Takeda antes up $44M for rare disease pact, turning to Oxford spinout's exosome tech
More than two weeks into Takeda’s new work guidelines in response to the Covid-19 crisis — ordering staffers to work from home and stay off the road — the BD team has something to celebrate.
In a boost to the rare disease unit built around Shire’s legacy R&D operation after its $62 billion buyout deal, Takeda has inked a new collaboration in pursuit of exosome delivery technology. Their partner of choice is Evox Therapeutics, an Oxford spinout.
Including upfront, milestones and research funding, the near-term payment comes in at $44 million.
Evox stands to earn a total of $882 million if the Japanese pharma giant follows through with all five protein replacement and mRNA therapies that it has the option to take over. Only two targets have been selected; the first is a preclinical program for Niemann-Pick disease type C while the second is undisclosed.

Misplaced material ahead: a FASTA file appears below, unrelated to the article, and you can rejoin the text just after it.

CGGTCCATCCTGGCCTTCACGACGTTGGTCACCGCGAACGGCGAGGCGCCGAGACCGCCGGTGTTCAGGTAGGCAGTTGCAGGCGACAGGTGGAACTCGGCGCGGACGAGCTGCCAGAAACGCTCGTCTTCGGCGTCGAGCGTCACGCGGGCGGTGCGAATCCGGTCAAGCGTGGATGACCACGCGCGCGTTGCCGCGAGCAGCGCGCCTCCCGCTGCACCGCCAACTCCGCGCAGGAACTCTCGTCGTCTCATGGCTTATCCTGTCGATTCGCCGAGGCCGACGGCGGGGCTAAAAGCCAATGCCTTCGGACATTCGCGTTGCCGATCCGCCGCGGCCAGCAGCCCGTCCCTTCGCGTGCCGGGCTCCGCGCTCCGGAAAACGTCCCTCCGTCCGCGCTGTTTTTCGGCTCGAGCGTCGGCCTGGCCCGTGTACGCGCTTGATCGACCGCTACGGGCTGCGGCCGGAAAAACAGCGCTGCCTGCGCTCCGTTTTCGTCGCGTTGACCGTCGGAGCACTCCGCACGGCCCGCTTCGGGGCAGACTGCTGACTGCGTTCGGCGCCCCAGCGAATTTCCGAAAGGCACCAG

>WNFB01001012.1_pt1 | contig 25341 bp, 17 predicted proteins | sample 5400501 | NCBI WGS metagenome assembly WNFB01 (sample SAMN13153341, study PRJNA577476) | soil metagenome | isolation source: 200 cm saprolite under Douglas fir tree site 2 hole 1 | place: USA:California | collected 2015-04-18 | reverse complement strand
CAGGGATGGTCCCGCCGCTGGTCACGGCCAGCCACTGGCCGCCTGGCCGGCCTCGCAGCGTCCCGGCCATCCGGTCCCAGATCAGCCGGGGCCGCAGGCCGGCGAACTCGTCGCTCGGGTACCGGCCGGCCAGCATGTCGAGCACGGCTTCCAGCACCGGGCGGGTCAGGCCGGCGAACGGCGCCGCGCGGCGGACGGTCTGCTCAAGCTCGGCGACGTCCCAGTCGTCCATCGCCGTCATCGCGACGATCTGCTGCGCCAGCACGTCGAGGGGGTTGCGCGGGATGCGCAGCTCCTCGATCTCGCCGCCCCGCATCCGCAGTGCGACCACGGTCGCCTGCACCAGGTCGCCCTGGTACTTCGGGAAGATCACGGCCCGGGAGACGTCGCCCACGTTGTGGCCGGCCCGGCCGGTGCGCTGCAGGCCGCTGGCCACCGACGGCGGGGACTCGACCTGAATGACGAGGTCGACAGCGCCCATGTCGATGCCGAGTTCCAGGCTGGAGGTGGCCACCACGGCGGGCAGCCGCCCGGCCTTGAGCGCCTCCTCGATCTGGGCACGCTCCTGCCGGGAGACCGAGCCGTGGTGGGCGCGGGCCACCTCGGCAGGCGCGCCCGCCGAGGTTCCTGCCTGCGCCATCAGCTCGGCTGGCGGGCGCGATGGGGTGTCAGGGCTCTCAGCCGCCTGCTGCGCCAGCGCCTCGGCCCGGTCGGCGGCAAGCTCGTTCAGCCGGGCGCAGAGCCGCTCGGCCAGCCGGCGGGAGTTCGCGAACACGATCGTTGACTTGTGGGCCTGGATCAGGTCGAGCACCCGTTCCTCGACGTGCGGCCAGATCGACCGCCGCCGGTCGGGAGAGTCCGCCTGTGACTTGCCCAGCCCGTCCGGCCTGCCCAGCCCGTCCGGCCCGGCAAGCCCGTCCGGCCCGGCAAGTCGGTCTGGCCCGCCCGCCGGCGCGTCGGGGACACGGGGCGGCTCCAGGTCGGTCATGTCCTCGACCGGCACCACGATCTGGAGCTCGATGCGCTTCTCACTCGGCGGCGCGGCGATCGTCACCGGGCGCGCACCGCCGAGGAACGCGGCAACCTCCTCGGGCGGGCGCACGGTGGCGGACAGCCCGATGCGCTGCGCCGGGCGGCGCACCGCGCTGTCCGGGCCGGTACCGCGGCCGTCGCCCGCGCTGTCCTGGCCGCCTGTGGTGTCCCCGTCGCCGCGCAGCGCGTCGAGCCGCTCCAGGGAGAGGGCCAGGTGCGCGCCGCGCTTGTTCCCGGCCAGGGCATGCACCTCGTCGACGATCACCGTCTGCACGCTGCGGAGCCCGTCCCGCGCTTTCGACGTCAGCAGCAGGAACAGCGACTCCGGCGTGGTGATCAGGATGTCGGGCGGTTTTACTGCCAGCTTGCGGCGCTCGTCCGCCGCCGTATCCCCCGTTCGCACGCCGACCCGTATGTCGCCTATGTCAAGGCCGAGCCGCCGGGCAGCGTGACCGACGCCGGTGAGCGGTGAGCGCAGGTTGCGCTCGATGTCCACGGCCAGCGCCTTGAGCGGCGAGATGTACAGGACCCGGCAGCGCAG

The British biotech is in charge of everything until IND-enabling studies, as well as manufacturing up to the end of Phase I trials. But past the preclinical handover, the manufacturing costs will be reimbursed.
“[T]he deal significantly extends our cash runway into late 2022 and allows us to aggressively expand our own proprietary pipeline of rare disease drugs, including a urea cycle disorder programme we expect to enter the clinic in 2021,” CEO Antonin de Fougerolles said in a statement.
Having raised over $55 million from investors including GV, Redmile Group and Panacea Healthcare Venture, Evox has positioned itself among the handful of players that are using tiny exosomes — part of the body’s natural vesicle courier system — to deliver a therapeutic payload where needed, including targets in the brain. Boehringer Ingelheim is also in for an alliance.
For Takeda, this adds a promising platform to “enhance tissue delivery for a variety of payloads,” said Madhu Natarajan, a Shire vet who’s now heading Takeda’s rare disease drug discovery unit. “Collaborating on the Evox exosome platform also complements our expanding capabilities in cell and gene therapies.”
Though falling well behind some of its Big Pharma brethren, Takeda is developing its own AAV-based gene therapies for hemophilia. Out with non-core assets that are either getting spun out or sold, in with innovative therapies — the new modus operandi is in full swing.